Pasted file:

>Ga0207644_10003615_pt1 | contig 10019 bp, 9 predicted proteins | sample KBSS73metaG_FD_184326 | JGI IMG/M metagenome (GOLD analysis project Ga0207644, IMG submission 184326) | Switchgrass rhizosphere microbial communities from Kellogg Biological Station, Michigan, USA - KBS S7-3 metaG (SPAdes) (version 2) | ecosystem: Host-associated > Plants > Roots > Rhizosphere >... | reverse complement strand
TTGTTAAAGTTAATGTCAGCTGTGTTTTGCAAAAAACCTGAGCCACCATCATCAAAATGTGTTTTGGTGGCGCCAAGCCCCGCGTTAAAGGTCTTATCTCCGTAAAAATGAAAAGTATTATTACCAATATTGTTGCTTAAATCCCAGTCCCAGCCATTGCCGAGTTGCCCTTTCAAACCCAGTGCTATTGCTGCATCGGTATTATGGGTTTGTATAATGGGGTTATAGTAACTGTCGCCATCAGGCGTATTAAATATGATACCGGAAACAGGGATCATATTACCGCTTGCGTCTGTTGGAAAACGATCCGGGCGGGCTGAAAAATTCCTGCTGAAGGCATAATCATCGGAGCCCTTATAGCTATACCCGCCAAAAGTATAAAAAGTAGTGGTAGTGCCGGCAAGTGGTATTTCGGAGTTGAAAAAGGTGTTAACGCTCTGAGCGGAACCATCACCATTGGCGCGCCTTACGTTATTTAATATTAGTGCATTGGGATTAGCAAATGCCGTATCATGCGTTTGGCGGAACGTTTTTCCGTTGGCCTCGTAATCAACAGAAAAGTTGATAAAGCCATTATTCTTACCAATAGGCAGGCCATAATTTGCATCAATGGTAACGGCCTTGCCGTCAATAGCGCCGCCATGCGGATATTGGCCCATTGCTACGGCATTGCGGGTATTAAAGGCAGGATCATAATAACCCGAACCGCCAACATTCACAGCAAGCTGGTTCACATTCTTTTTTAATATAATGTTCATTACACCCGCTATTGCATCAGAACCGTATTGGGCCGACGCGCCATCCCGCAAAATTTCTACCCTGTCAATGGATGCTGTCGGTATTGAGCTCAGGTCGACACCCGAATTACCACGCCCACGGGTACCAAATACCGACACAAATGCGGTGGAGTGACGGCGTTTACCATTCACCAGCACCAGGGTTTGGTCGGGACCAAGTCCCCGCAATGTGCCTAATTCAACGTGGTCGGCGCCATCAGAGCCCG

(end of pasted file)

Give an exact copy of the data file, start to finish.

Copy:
>Ga0207644_10003615_pt1 | contig 10019 bp, 9 predicted proteins | sample KBSS73metaG_FD_184326 | JGI IMG/M metagenome (GOLD analysis project Ga0207644, IMG submission 184326) | Switchgrass rhizosphere microbial communities from Kellogg Biological Station, Michigan, USA - KBS S7-3 metaG (SPAdes) (version 2) | ecosystem: Host-associated > Plants > Roots > Rhizosphere >... | reverse complement strand
TTGTTAAAGTTAATGTCAGCTGTGTTTTGCAAAAAACCTGAGCCACCATCATCAAAATGTGTTTTGGTGGCGCCAAGCCCCGCGTTAAAGGTCTTATCTCCGTAAAAATGAAAAGTATTATTACCAATATTGTTGCTTAAATCCCAGTCCCAGCCATTGCCGAGTTGCCCTTTCAAACCCAGTGCTATTGCTGCATCGGTATTATGGGTTTGTATAATGGGGTTATAGTAACTGTCGCCATCAGGCGTATTAAATATGATACCGGAAACAGGGATCATATTACCGCTTGCGTCTGTTGGAAAACGATCCGGGCGGGCTGAAAAATTCCTGCTGAAGGCATAATCATCGGAGCCCTTATAGCTATACCCGCCAAAAGTATAAAAAGTAGTGGTAGTGCCGGCAAGTGGTATTTCGGAGTTGAAAAAGGTGTTAACGCTCTGAGCGGAACCATCACCATTGGCGCGCCTTACGTTATTTAATATTAGTGCATTGGGATTAGCAAATGCCGTATCATGCGTTTGGCGGAACGTTTTTCCGTTGGCCTCGTAATCAACAGAAAAGTTGATAAAGCCATTATTCTTACCAATAGGCAGGCCATAATTTGCATCAATGGTAACGGCCTTGCCGTCAATAGCGCCGCCATGCGGATATTGGCCCATTGCTACGGCATTGCGGGTATTAAAGGCAGGATCATAATAACCCGAACCGCCAACATTCACAGCAAGCTGGTTCACATTCTTTTTTAATATAATGTTCATTACACCCGCTATTGCATCAGAACCGTATTGGGCCGACGCGCCATCCCGCAAAATTTCTACCCTGTCAATGGATGCTGTCGGTATTGAGCTCAGGTCGACACCCGAATTACCACGCCCACGGGTACCAAATACCGACACAAATGCGGTGGAGTGACGGCGTTTACCATTCACCAGCACCAGGGTTTGGTCGGGACCAAGTCCCCGCAATGTGCCTAATTCAACGTGGTCGGCGCCATCAGAGCCCG